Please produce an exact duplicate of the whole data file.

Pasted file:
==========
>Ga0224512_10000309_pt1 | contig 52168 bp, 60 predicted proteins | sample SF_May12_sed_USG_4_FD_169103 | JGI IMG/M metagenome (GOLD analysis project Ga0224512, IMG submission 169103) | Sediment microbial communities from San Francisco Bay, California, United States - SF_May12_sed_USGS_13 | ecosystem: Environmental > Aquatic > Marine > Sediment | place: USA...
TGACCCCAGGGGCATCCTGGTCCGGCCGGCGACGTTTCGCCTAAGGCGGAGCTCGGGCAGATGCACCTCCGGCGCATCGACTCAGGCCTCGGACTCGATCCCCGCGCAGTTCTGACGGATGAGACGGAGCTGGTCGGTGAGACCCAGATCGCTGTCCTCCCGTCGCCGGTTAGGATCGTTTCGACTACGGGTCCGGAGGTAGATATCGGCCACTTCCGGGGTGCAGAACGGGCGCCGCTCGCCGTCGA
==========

>Ga0224512_10000309_pt1 | contig 52168 bp, 60 predicted proteins | sample SF_May12_sed_USG_4_FD_169103 | JGI IMG/M metagenome (GOLD analysis project Ga0224512, IMG submission 169103) | Sediment microbial communities from San Francisco Bay, California, United States - SF_May12_sed_USGS_13 | ecosystem: Environmental > Aquatic > Marine > Sediment | place: USA...
TGACCCCAGGGGCATCCTGGTCCGGCCGGCGACGTTTCGCCTAAGGCGGAGCTCGGGCAGATGCACCTCCGGCGCATCGACTCAGGCCTCGGACTCGATCCCCGCGCAGTTCTGACGGATGAGACGGAGCTGGTCGGTGAGACCCAGATCGCTGTCCTCCCGTCGCCGGTTAGGATCGTTTCGACTACGGGTCCGGAGGTAGATATCGGCCACTTCCGGGGTGCAGAACGGGCGCCGCTCGCCGTCGA